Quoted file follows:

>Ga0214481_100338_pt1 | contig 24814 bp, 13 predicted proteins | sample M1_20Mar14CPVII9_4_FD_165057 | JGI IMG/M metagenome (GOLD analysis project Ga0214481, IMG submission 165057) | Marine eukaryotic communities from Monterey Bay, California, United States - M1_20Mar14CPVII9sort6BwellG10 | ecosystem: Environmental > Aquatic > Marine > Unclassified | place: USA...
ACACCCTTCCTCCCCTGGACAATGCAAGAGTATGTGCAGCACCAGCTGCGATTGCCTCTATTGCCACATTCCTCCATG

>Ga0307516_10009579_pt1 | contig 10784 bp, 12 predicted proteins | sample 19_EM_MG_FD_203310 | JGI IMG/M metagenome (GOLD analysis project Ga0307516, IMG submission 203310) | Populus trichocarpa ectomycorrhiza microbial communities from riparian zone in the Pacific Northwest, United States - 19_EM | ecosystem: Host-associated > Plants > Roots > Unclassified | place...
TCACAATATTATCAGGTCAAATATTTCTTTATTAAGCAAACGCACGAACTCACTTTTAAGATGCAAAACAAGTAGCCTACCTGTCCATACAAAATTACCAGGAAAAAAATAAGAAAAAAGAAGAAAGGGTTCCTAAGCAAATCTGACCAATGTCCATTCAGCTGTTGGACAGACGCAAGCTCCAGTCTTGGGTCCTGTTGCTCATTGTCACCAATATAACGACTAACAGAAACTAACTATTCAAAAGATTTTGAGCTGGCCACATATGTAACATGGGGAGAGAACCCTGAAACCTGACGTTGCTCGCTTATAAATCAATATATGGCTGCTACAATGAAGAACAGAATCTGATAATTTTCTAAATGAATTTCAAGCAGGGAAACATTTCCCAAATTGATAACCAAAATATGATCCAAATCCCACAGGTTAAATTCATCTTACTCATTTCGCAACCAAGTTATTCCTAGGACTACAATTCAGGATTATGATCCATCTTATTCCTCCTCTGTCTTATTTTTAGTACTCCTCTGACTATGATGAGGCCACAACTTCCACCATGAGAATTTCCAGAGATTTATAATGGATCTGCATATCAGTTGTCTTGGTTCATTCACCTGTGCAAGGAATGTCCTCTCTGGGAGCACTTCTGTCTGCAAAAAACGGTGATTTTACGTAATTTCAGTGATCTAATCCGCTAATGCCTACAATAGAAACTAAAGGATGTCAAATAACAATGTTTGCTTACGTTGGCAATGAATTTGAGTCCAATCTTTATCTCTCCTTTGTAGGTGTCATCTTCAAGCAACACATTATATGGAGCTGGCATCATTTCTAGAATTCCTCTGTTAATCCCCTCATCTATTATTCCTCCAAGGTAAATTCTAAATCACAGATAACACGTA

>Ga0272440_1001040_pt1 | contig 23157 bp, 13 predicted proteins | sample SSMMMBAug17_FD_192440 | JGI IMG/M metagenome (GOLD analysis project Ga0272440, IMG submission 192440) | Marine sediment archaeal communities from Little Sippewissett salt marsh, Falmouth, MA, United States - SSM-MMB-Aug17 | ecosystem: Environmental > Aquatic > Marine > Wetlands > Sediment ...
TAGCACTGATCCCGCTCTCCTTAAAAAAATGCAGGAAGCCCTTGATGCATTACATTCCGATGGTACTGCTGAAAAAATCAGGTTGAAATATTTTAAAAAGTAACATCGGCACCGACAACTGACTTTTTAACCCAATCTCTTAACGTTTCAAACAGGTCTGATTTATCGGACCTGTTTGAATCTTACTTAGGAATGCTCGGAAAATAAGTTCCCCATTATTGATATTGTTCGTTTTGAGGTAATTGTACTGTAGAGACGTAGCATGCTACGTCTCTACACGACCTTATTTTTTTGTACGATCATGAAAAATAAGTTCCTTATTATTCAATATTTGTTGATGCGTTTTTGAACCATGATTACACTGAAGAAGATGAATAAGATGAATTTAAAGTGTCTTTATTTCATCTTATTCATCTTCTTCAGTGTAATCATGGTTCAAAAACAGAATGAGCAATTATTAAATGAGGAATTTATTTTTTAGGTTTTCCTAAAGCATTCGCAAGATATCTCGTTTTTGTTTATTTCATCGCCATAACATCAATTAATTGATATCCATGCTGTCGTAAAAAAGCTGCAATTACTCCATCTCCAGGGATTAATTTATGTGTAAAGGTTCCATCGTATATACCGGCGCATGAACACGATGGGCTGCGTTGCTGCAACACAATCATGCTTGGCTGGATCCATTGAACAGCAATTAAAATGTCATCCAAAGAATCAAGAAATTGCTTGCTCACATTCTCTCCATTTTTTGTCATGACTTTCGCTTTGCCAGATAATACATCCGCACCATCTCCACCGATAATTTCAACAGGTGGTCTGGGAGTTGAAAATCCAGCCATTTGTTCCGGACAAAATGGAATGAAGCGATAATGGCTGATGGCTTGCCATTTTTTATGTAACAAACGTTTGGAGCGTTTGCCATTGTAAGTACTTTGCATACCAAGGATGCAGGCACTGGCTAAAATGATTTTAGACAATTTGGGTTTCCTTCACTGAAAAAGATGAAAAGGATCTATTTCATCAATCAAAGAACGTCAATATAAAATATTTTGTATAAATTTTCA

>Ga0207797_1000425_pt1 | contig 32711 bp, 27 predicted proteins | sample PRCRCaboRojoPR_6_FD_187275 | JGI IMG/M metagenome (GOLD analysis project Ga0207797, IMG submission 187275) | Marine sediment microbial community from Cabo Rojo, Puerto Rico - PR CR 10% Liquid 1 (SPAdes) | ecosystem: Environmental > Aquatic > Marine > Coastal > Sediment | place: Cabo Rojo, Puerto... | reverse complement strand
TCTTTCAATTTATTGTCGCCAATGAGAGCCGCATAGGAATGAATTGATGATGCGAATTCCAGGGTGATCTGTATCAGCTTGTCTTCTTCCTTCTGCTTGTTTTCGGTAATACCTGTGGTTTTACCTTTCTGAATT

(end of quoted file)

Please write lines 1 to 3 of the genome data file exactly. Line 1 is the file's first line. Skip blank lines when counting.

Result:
>Ga0214481_100338_pt1 | contig 24814 bp, 13 predicted proteins | sample M1_20Mar14CPVII9_4_FD_165057 | JGI IMG/M metagenome (GOLD analysis project Ga0214481, IMG submission 165057) | Marine eukaryotic communities from Monterey Bay, California, United States - M1_20Mar14CPVII9sort6BwellG10 | ecosystem: Environmental > Aquatic > Marine > Unclassified | place: USA...
ACACCCTTCCTCCCCTGGACAATGCAAGAGTATGTGCAGCACCAGCTGCGATTGCCTCTATTGCCACATTCCTCCATG

>Ga0307516_10009579_pt1 | contig 10784 bp, 12 predicted proteins | sample 19_EM_MG_FD_203310 | JGI IMG/M metagenome (GOLD analysis project Ga0307516, IMG submission 203310) | Populus trichocarpa ectomycorrhiza microbial communities from riparian zone in the Pacific Northwest, United States - 19_EM | ecosystem: Host-associated > Plants > Roots > Unclassified | place...